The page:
“And one of the Achilles Heels in Obamacare is that its success depends on the cooperation of states that want the law to fail,” says Oberlander.
He says as much as the current rollout has been bungled, when you compare it to Social Security and Medicare, this one was just a lot harder from the beginning.
Concerned by China's move to assert itself in an area claimed by Japan, Secretary of Defense Chuck Hagel spoke with his Japanese counterpart Wednesday. China's military says it monitored Tuesday's flight by U.S. bombers through an air defense zone outlined by China this week.
Helaine Olen says:
"Coming out against financial literacy is like coming out against apple pie. What on earth could be wrong about learning about your finances, right? But in fact, what I learned when I looked at it very carefully, that financially literacy had simply become a very personal way of attempting to solve what is essentially an economic and polical problem. Which is that the financial marketplace has become extremely complicated in the last 30-40 years. And at the same time, our ability to keep up financially has fallen behind, with income stagnantion and inequality"
"I think these efforts are helpful, but I think they miss the bigger point, and the bigger point is this: We've been thrown out there, almost defenseless, and we're being told, 'you can master all of this.' And some people can, but many can't, and many can't because of things that aren't their fault. We need to look at the financial structure"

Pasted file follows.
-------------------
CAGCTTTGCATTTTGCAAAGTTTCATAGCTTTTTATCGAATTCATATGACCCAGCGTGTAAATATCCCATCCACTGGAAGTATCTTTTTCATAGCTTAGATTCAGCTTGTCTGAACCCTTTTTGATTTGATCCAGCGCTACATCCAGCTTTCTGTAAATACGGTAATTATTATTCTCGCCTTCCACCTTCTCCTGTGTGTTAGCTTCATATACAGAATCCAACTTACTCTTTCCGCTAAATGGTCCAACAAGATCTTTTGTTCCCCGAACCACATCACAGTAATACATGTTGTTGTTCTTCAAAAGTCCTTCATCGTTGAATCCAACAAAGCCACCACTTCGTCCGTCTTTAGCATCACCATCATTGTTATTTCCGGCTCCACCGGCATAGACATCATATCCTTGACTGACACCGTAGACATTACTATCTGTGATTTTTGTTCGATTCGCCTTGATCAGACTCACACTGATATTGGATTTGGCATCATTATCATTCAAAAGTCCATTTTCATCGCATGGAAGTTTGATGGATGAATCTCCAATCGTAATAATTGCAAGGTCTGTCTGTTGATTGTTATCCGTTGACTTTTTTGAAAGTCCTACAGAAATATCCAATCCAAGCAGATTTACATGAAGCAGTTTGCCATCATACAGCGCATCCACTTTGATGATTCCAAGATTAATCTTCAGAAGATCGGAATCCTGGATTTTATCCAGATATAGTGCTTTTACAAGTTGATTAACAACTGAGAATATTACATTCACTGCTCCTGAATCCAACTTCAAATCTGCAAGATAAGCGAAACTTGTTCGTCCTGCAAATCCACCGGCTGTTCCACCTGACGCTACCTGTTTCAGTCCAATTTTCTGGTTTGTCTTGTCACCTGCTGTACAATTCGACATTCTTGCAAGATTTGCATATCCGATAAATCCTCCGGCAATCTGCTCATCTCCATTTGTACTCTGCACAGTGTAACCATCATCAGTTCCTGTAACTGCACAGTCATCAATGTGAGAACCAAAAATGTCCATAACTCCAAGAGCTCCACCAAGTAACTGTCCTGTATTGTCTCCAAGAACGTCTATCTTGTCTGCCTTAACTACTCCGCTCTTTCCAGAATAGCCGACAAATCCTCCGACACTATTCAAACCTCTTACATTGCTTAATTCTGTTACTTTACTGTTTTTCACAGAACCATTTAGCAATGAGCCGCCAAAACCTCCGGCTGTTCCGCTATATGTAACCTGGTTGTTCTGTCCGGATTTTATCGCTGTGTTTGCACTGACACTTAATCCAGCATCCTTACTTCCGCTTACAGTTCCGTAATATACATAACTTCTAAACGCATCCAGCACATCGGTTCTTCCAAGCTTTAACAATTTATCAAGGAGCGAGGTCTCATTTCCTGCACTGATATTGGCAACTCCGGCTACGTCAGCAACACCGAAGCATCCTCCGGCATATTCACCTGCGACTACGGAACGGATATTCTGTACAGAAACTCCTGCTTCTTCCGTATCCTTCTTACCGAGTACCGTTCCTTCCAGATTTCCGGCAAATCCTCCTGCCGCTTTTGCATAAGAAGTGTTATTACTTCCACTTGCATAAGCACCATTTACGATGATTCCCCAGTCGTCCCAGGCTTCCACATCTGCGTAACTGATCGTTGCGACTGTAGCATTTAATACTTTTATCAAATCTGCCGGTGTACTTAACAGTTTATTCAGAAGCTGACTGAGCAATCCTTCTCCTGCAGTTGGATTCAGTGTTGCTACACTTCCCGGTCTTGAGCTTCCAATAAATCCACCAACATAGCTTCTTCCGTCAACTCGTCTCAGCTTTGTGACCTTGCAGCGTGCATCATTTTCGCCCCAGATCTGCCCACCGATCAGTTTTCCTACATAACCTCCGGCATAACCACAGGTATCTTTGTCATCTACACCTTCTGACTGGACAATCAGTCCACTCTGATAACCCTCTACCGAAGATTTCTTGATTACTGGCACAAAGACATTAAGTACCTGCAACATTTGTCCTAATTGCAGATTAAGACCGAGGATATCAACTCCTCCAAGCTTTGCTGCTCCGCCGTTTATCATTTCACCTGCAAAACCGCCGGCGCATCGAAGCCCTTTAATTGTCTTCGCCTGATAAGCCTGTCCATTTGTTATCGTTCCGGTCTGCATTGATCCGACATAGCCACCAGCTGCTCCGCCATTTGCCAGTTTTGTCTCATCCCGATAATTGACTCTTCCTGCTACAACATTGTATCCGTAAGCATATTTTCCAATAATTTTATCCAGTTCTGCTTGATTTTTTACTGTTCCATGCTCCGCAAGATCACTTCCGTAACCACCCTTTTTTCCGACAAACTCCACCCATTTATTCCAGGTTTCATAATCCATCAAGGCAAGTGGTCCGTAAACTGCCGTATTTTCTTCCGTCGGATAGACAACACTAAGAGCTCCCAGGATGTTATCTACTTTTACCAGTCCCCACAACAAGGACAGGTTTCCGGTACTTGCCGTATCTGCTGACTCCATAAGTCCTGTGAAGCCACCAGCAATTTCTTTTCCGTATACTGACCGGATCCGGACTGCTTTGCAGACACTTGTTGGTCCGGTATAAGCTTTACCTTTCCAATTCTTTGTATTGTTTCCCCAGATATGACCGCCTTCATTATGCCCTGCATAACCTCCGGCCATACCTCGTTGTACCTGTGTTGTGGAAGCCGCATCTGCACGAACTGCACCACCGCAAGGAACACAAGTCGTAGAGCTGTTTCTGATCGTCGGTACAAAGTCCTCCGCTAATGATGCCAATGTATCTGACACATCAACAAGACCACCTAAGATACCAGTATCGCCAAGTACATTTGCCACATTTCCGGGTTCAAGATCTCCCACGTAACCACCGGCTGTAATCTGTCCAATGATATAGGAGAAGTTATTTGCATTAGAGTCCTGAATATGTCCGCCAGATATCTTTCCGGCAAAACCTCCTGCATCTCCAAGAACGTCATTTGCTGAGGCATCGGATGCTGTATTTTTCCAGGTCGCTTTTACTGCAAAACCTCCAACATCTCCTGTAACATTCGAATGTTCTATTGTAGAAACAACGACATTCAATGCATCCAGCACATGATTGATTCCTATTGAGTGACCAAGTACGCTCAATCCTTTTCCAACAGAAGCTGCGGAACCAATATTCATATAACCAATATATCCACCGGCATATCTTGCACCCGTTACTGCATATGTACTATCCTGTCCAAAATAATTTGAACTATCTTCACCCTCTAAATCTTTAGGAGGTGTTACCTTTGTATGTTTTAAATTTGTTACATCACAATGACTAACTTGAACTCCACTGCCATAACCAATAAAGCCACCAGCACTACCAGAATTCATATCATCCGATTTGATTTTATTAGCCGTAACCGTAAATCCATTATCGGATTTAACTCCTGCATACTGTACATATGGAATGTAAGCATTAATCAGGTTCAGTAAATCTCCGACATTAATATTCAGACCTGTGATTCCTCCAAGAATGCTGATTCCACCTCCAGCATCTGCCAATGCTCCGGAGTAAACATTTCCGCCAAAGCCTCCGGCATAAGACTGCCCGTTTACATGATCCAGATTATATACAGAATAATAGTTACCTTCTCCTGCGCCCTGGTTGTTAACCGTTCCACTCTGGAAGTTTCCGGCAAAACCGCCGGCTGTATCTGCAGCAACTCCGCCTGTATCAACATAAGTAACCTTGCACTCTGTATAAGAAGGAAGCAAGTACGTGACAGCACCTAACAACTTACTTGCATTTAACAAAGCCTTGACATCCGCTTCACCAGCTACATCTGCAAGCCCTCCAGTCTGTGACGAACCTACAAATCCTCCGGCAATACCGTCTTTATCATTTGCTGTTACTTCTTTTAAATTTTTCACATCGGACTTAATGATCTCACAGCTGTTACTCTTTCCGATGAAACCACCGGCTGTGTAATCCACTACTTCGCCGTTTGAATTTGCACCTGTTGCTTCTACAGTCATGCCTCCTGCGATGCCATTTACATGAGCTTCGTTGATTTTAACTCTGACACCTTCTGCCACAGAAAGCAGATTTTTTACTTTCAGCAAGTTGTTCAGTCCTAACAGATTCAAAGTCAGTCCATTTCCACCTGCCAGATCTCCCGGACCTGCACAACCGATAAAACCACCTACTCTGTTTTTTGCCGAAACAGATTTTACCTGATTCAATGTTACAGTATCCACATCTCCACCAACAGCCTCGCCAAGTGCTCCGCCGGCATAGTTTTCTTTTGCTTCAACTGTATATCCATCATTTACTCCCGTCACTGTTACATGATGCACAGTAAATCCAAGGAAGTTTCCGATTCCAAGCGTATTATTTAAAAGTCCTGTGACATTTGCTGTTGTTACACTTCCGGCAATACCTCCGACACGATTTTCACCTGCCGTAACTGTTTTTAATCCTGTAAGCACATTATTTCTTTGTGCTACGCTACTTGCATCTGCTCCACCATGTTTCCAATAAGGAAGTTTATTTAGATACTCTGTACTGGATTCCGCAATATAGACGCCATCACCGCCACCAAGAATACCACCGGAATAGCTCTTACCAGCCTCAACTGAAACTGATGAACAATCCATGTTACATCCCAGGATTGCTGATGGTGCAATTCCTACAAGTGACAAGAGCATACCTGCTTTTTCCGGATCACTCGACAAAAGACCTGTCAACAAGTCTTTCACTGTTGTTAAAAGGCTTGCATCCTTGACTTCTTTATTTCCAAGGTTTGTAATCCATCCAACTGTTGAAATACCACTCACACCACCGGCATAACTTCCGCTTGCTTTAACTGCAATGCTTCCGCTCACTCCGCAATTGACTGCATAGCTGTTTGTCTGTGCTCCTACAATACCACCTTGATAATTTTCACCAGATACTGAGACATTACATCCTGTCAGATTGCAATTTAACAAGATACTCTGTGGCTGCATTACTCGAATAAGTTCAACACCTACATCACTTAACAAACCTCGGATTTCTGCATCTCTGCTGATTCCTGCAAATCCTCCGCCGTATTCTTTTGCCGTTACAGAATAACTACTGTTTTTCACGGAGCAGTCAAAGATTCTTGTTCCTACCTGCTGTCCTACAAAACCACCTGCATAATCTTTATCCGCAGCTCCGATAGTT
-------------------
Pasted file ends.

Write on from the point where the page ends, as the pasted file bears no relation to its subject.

Dan Kadlec says:
"Long-term, I think people need to be able to fend for themselves. This notion of 'just-in-time' education sounds nice, but it's really more problematic than teaching financial education. The time to learn about mortgages isn't when you're sitting down to sign the document, that would be just-in-time. The time is when you start thinking about buying a house, so that you know what houses you should even be looking at. The long-term solution: Start [teaching financial literacy] in Kindergarten, make it mandatory through 12th grade. Teach it as either part of other courses or as a standalone course, but teach it every year and build year after year as you do with any other subject."